There are plenty of reasons why a particular player may or may not see the football field on any given Saturday. For the Florida Gators and head coach Will Muschamp, consistency in effort during practice leading up to the game is of paramount importance in determining how many opportunities one might see on the gridiron.
Such is the case for redshirt junior wide receiver Andre Debose, who looked to have turned a corner in 2011 from a playmaking standpoint while leading the team in receiving yards (432) and touchdowns (4). Yet Debose, the primary kick returner, has barely played on offense in 2012 and does not have a single reception on the year (he has two carries out of the back field for a net of one yard gained).
Asked specifically about Debose on Monday for the second-straight week, Muschamp once again noted that he will see the field more as soon as he becomes a consistent performer in practices throughout the week.
“Anybody that’s in the coaching profession [knows] there’s a key to every kid. And we’ve got to find that key to motivate any young man, not just Andre, day-in, day-out to consistently perform well, to consistently do it the right way,” he said.
“Generally your practice habits do carry over to your game. I am young, but I’m old-fashioned and I believe that. Guys that don’t go out and consistently perform well at practice, generally it carries over to the game.
“As coaches, we want guys to consistently do it well and do it right. We promote that within our program and we’re going to practice what we preach around here to our football team. Effort as much as anything [is important] but consistently doing it the right way. It’s consistently doing it the right way. Consistent effort is different.”
Not every player is dependable from the get go as far as his production during practice is concerned. For most there is a major transition period, especially in their first year or two playing college football.
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“It’s very difficult because most times in most situations in high school, and I’m not saying all, most situations they have not been asked to work hard because they haven’t had to. They’ve been so much better. They’ve been the big fish in the little pond, and they didn’t have to work very hard. Their athleticism, their raw athleticism, was so much better than the other guy [that] it didn’t really matter,” Muschamp explained.
“Now, all of a sudden, they’re swimming in a big lake and they better figure out that the other guys run well, too. The little things matter like how you run a route, how you cover the guy, your hand placement, your pad level. All of those things do matter. Working hard all the time [does] matter. You can’t have a mental lapse as far as you work ethic and your concentration and your focus.”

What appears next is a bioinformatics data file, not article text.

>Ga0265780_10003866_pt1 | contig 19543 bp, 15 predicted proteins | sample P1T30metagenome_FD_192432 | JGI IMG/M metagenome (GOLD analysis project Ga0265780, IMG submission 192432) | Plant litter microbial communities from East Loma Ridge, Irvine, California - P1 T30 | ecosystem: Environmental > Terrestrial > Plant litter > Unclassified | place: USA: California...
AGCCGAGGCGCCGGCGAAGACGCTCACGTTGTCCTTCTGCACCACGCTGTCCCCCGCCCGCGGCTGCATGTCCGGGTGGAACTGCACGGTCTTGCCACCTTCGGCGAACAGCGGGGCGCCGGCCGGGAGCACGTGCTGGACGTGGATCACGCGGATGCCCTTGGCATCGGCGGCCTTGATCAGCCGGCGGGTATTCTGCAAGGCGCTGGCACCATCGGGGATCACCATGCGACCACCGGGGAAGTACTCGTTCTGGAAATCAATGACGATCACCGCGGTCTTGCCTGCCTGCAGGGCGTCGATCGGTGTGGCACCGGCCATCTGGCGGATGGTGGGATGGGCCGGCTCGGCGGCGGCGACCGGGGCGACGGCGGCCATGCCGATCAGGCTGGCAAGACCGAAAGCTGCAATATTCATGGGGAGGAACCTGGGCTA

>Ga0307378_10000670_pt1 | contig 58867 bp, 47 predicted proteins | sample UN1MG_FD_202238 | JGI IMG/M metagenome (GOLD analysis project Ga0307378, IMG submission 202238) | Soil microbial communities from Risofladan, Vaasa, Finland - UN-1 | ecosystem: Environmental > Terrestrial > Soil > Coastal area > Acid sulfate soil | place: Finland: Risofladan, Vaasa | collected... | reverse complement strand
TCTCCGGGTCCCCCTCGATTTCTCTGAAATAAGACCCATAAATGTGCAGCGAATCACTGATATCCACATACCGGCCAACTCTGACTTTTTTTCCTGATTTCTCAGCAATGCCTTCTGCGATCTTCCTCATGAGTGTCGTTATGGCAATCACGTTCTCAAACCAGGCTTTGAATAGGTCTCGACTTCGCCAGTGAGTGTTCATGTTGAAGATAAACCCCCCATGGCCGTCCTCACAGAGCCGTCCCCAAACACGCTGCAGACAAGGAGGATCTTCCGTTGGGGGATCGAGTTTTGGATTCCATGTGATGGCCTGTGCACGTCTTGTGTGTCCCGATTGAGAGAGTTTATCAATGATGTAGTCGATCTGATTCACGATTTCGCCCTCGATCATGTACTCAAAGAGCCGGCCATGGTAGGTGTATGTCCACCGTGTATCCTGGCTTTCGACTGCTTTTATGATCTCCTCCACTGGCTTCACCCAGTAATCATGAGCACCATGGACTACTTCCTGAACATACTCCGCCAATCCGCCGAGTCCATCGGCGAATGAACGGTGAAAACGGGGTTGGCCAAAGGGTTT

One player who has begun showcasing the consistency that Muschamp desires is redshirt sophomore WR Quinton Dunbar. The third-year receiver, who caught his first touchdown of the season on Saturday, is currently second on the Gators in receptions (10) and third in receiving yards (109).
“It was a good catch,” Muschamp said of Dunbar’s touchdown, “and it was a catch over the middle, which is something he needed to do – go across the middle and understand that ball was in the air to go make that play. I was very happy for him. He’s a guy that has been a very unselfish guy this year. Really worked hard in the blocking aspect of it and understanding being a total receiver.”
Pass catchers and young players are not the only ones that need to show consistency during practice. Muschamp was quick to point out that two of the best defenders in the history of the NFL – both of whom he coached while a member of the Miami Dolphins coaching staff – understood that hard work in practice translates to game day.
“Jason Taylor is one of the best practice players I’ve ever been around,” he said. “Junior Seau – one of the practice players I’ve ever been around. They’re going to be in [the Pro Football Hall of Fame in] Canton, OH for a reason. God blessed with them with a lot of ability and they took advantage of the ability. They took it to another level.”
Whether or not Debose can take that next step in practice remains to be seen though his time with Florida is quickly running out. The fourth-year player is now a third of the way into his second-to-last season of college football and is in a position where, going forward, his fate is in no one’s hands but his own.